The FCC is working on new regulations that would require US low-earth orbit satellites to burn up in the atmosphere for up to five years after their mission ends. That way, the FCC wants to limit the number of satellites in the low-earth orbit.
The regulations would only apply to satellites flying in the low-earth orbit, at less than 2000 kilometers altitude. All US satellite companies should abide by it, but the rule would also apply to foreign companies entering the US market. There will be a two-year transition period for satellite companies to comply with the rule and there would be according to the FCC exceptions to the rule can be requested for satellites with scientific purposes.
It is currently believed that satellites will float to Earth’s atmosphere 25 years after their mission has ended, where they will burn up. This directive was drafted by NASA in 1990, but is by no means binding, and the FCC wants to change that. “We no longer consider it sustainable to keep such satellites in the low-earth orbit for decades,” said the FCC, which will vote on the new regulations on September 29.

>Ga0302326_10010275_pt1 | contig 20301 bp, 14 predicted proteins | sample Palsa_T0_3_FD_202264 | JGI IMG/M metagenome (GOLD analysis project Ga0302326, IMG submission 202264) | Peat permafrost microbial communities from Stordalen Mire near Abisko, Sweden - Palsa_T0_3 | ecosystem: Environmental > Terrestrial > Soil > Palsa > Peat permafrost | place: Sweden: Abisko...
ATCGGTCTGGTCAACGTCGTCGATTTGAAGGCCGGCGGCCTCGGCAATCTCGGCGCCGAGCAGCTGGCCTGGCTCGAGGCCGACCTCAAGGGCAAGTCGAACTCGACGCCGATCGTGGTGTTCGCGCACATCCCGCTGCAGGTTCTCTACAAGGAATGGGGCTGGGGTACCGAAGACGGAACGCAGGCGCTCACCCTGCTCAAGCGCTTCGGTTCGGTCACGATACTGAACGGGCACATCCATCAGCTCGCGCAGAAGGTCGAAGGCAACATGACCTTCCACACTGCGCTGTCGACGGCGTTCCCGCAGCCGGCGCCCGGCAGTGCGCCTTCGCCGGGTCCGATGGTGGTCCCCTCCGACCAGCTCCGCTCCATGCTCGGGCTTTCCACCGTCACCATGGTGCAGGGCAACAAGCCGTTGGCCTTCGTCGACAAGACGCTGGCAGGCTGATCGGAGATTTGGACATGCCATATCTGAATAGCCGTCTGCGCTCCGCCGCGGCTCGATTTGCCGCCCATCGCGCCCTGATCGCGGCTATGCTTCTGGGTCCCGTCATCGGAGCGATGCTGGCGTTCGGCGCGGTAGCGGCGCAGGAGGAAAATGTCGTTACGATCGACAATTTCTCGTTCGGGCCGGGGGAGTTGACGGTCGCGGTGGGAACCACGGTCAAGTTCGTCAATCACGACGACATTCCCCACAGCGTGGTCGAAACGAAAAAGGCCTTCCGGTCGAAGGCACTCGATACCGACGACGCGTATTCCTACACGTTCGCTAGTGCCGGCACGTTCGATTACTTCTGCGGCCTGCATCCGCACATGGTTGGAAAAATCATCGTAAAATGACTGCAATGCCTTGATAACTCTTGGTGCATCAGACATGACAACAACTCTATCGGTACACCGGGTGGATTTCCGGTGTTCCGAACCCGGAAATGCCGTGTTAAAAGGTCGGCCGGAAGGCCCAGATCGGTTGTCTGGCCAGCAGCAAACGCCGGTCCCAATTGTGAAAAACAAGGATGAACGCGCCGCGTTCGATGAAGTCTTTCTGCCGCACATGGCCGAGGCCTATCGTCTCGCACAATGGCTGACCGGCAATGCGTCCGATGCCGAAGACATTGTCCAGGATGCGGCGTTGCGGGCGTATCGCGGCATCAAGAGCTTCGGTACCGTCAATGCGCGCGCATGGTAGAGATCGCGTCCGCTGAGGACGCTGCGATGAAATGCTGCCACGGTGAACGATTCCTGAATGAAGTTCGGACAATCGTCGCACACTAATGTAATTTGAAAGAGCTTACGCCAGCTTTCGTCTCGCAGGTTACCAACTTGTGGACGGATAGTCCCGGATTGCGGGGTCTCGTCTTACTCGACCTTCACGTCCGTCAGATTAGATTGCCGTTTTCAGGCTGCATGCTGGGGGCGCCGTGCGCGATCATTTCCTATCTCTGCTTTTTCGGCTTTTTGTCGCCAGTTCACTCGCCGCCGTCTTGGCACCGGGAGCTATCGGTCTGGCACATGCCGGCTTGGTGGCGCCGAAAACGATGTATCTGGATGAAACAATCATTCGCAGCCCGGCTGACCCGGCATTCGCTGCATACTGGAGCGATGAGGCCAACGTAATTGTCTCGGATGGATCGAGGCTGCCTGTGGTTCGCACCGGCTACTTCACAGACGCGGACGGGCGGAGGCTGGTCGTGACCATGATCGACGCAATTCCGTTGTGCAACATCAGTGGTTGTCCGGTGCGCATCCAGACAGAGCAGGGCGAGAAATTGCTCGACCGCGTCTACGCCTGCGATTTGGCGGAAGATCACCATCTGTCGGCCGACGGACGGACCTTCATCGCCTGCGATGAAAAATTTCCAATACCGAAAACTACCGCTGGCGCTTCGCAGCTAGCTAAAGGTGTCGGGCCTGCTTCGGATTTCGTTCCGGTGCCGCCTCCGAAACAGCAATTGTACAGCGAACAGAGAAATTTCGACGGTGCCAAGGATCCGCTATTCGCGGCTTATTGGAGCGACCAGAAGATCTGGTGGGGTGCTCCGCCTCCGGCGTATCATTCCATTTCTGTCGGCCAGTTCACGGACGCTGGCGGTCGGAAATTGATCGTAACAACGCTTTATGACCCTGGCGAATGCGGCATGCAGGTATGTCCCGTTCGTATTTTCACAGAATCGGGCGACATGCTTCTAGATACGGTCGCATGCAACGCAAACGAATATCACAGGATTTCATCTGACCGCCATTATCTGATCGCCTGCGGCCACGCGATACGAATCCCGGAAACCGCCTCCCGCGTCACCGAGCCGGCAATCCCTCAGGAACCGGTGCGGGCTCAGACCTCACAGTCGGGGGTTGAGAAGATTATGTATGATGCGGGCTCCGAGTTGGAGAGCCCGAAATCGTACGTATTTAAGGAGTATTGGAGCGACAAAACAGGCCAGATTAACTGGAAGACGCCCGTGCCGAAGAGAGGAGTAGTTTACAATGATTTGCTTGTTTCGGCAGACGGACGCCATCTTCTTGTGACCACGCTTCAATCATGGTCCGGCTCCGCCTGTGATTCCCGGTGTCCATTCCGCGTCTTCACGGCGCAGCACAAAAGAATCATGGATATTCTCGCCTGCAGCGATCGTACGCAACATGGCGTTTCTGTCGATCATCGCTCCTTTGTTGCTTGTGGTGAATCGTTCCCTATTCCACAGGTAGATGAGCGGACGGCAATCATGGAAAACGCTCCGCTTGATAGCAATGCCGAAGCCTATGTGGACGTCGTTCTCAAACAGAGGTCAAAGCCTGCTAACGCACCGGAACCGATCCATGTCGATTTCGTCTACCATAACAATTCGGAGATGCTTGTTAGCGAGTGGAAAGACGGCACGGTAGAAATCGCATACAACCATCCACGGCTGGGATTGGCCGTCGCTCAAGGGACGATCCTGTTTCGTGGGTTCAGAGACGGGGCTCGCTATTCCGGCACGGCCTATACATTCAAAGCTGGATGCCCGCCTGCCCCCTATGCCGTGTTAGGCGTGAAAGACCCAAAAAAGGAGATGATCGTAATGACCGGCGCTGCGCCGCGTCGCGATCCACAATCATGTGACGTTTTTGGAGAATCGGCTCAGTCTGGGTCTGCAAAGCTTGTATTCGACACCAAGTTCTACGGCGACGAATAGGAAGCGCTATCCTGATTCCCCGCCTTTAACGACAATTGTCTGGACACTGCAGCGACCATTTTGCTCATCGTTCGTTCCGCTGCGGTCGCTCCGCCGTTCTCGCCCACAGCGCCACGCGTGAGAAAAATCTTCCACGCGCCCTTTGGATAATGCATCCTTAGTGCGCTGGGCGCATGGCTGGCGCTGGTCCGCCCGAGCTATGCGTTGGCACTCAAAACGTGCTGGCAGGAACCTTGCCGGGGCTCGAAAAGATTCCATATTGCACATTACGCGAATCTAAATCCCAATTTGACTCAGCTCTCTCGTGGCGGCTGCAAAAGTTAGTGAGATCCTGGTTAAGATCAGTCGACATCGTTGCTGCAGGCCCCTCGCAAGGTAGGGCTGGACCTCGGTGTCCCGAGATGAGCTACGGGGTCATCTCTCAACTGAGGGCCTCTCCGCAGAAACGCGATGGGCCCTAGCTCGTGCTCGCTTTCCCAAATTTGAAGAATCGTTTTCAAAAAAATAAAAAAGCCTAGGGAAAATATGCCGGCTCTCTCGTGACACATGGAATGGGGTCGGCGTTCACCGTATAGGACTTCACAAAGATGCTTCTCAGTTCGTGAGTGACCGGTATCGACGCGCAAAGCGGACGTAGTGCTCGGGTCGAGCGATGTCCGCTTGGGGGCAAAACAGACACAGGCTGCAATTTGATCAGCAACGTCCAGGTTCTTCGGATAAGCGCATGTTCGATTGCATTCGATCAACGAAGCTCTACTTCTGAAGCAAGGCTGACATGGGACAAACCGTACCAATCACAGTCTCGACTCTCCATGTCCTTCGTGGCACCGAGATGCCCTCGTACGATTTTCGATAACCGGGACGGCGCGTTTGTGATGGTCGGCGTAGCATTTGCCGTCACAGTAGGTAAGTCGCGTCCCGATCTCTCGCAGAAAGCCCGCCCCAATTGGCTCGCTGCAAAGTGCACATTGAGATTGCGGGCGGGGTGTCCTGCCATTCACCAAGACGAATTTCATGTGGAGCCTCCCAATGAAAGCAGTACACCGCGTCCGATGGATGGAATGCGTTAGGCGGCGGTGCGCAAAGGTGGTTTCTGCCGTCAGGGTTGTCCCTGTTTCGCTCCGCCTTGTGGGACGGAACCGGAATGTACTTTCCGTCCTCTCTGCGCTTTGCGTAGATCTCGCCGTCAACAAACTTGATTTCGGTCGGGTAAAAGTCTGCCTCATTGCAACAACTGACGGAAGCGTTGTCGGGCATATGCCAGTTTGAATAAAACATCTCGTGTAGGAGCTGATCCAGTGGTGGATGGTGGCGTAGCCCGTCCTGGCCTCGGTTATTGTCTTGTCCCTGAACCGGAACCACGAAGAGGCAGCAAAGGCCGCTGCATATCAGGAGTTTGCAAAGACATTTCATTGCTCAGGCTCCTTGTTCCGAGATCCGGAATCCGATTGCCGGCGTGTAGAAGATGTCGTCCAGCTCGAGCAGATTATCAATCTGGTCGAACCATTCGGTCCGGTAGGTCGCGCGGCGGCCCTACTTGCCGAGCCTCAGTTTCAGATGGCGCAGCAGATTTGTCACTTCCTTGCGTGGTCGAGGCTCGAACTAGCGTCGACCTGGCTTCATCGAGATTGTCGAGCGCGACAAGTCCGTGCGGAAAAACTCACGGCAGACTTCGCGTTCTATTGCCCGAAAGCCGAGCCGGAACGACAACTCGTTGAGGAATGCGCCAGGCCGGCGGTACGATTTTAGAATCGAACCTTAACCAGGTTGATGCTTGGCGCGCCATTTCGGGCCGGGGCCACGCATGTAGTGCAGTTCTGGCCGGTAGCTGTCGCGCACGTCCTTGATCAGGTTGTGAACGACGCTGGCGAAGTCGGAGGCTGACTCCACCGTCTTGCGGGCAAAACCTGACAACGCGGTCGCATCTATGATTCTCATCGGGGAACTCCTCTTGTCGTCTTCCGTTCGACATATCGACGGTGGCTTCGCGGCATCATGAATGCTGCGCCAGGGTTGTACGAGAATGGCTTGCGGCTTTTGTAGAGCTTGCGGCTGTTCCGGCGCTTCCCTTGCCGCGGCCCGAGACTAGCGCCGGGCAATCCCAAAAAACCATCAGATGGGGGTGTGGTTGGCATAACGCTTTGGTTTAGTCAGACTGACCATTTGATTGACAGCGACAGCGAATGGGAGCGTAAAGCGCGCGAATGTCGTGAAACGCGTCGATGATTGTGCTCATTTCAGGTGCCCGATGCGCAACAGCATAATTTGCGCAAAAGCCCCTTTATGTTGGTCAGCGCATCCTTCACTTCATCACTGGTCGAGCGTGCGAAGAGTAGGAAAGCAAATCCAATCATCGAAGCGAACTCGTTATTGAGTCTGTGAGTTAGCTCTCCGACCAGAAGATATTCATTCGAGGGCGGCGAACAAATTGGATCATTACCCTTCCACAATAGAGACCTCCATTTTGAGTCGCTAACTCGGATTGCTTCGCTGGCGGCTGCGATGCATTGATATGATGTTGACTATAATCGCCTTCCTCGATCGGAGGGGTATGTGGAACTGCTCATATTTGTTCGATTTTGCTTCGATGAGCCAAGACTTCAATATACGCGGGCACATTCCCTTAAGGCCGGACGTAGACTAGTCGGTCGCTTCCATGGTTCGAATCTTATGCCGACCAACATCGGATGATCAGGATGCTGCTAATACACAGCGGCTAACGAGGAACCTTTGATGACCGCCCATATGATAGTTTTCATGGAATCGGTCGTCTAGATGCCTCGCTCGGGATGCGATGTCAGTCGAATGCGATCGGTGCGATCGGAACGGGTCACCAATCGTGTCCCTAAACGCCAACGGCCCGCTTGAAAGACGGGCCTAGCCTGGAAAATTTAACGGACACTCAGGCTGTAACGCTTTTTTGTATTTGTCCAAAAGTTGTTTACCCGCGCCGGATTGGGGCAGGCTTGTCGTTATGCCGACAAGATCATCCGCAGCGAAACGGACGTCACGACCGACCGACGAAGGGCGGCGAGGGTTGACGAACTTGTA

Low-earth orbit satellites orbit the Earth at an altitude of up to 2000 kilometers. According to NASA such a satellite must travel at least 7.8 kilometers per second if it is to remain in orbit around the earth. If the satellite slows down, it falls back to Earth where it enters the atmosphere and in some cases burns up completely.